The Next New Dealers
Young Americans are the linchpin of a new progressive era in American politics. So why aren't Democrats paying more attention to them?
The relative strength of conservatives in American politics since the 1980s was built on generational change: Voters whose views had been shaped by the New Deal were gradually replaced with the more cautious souls who came of age after FDR.
Then the Millennial generation came along. The Millennials--generally defined as Americans born in 1981 or after--are, without question, the most liberal generation since those New Dealers, and they could transform our politics for decades. But this will happen only if progressive politicians start noticing their very best friends in the electorate.
Progressives who doubt this could usefully spend time with the Pew Research Center's exhaustive new portrait of the Millennials that was released Wednesday. The study underscored the new generation's "distinctiveness," and a big part of that distinctiveness is how progressive younger Americans are compared with the rest of the country.
For one thing, they are not allergic to the word "liberal." Americans under thirty include the largest proportion of self-described liberals and the smallest proportion of self-described conservatives of any age group in the country: 29 percent of the under-thirties called themselves liberal compared with 28 percent who called themselves conservative.
"In every other age group," Pew notes, "far more described their views as conservative than liberal."
Among Gen Xers (born between 1965 and 1980), the conservative advantage over liberals was 38 percent to 20 percent. Among Baby Boomers (born 1946 to 1964), conservatives led 43 percent to 18 percent. Among those born in 1945 or before--Pew uses the classic "Silent Generation" tag--the conservative advantage was 45 percent to 15 percent. (Moderates and a few respondents who refused a label made up the remainder in all groups.)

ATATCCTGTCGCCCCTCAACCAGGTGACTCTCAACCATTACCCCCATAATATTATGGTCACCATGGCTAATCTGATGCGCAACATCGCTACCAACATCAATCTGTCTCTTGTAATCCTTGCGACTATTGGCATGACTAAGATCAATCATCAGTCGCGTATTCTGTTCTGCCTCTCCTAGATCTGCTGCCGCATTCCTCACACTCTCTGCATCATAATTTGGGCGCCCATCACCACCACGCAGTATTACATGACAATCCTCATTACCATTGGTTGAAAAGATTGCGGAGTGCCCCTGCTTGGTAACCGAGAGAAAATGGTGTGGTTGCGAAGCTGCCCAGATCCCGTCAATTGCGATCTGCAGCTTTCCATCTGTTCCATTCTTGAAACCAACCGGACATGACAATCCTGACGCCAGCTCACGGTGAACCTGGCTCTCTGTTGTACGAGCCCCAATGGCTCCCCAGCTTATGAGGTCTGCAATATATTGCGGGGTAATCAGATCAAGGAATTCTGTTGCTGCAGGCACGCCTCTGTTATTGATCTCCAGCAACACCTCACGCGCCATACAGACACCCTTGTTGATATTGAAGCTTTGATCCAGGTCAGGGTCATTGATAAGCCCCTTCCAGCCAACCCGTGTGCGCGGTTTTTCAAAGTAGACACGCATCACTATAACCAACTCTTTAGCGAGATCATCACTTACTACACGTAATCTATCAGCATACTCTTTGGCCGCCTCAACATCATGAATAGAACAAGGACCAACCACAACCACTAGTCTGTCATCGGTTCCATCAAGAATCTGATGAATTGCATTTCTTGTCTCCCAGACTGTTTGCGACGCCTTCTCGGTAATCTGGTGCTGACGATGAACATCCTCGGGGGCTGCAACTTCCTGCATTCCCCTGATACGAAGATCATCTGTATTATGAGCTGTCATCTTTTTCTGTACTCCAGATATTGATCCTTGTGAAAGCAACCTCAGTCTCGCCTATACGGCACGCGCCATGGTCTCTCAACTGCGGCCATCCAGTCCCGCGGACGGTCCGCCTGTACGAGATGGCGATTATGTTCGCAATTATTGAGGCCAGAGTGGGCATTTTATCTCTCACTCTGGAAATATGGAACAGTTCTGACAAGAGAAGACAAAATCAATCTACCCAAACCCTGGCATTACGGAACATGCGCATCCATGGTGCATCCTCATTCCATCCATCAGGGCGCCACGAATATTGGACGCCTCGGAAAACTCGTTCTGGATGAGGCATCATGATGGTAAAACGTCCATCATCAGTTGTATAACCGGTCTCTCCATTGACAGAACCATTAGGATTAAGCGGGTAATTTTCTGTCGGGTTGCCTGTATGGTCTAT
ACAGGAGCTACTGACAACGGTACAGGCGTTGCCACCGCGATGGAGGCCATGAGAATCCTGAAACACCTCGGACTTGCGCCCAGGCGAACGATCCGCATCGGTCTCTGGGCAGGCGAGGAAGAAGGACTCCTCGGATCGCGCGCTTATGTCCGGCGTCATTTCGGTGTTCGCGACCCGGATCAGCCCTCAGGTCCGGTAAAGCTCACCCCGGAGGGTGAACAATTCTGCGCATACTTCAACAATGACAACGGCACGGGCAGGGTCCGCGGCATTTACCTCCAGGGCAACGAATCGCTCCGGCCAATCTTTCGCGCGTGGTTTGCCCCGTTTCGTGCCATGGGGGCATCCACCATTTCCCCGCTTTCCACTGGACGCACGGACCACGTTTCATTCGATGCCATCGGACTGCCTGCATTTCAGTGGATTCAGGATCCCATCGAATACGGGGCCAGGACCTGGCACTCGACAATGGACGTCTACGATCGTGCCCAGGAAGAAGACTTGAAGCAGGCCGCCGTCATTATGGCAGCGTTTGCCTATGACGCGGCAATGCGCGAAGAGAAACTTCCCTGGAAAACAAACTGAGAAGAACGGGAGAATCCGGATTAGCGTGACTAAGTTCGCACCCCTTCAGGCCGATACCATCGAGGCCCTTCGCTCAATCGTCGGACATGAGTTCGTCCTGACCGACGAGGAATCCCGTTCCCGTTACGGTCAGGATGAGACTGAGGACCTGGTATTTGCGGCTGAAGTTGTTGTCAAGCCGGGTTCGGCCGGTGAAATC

The difference in self-labeling reflects real differences in attitudes. It's well-known that younger voters are more liberal on social issues, particularly gay rights. But their liberalism also includes sympathy for activist government.
For example, 53 percent of Millennials said that "government should do more to solve problems." In every other age group, pluralities preferred the alternative statement offered by the pollsters, that "government is doing too many things better left to business and individuals."
"Millennials," the report concludes, "are significantly less critical of government on a number of dimensions than are other age cohorts."
Important demographic factors account for some but not all of the distinctiveness of the new generation: Census data cited by Pew shows that 61 percent of the Millennials are white compared with 70 percent of Americans ages 30 and over. This means that political outreach to the young will require particular attention to Hispanics (19 percent of Millennials) and African Americans (14 percent).
For Democrats looking ahead to this fall's election, the Pew study has some disturbing news.
It's true that Millennials are the most Democratic age group in the electorate--they voted for Barack Obama by 2 to 1. Their turnout rate relative to older voters was higher in 2008 than in any election since 1972, the first presidential contest in which eighteen-year-olds had the right to vote.
But Pew notes that since 2008, the Millennials' "enthusiasms" have "cooled"--"for Obama and his message of change, for the Democratic Party and, quite possibly, for politics itself."
Obama's personal ratings among the Millennials remain very high--three-fourths have a favorable view of the president--but his job approval rating has slipped from 73 percent a year ago to 57 percent this month. In the early months of last year, Democrats had a 29-point Millennial advantage over the Republicans. By the end of the year, their lead had been cut to 14 points.
That still keeps the eighteen-to-twenty-nine-year-olds the electorate's most Democratic age group. But Democrats face disaster this fall and real problems in 2012 if the Millennials become disaffected from politics, and if the Republicans continue to erode the Democrats' generational edge.
And what will Democrats do about it? Politicians have a bad habit in midterm elections: They concentrate on older folks, assuming younger voters will stay home on Election Day.
This may be rational most of the time, but it is a foolish bet for Democrats and liberals this year. The young helped them rise to power and can just as easily usher them to early retirements. Obama cannot afford to break their hearts.
(c) 2010, Washington Post Writers Group
About the Author
E. J. Dionne Jr. is a syndicated columnist, professor of government at Georgetown University, and a senior fellow at the Brookings Institution. His most recent book is Our Divided Political Heart: The Battle for the American Idea in an Age of Discontent (Bloomsbury Press).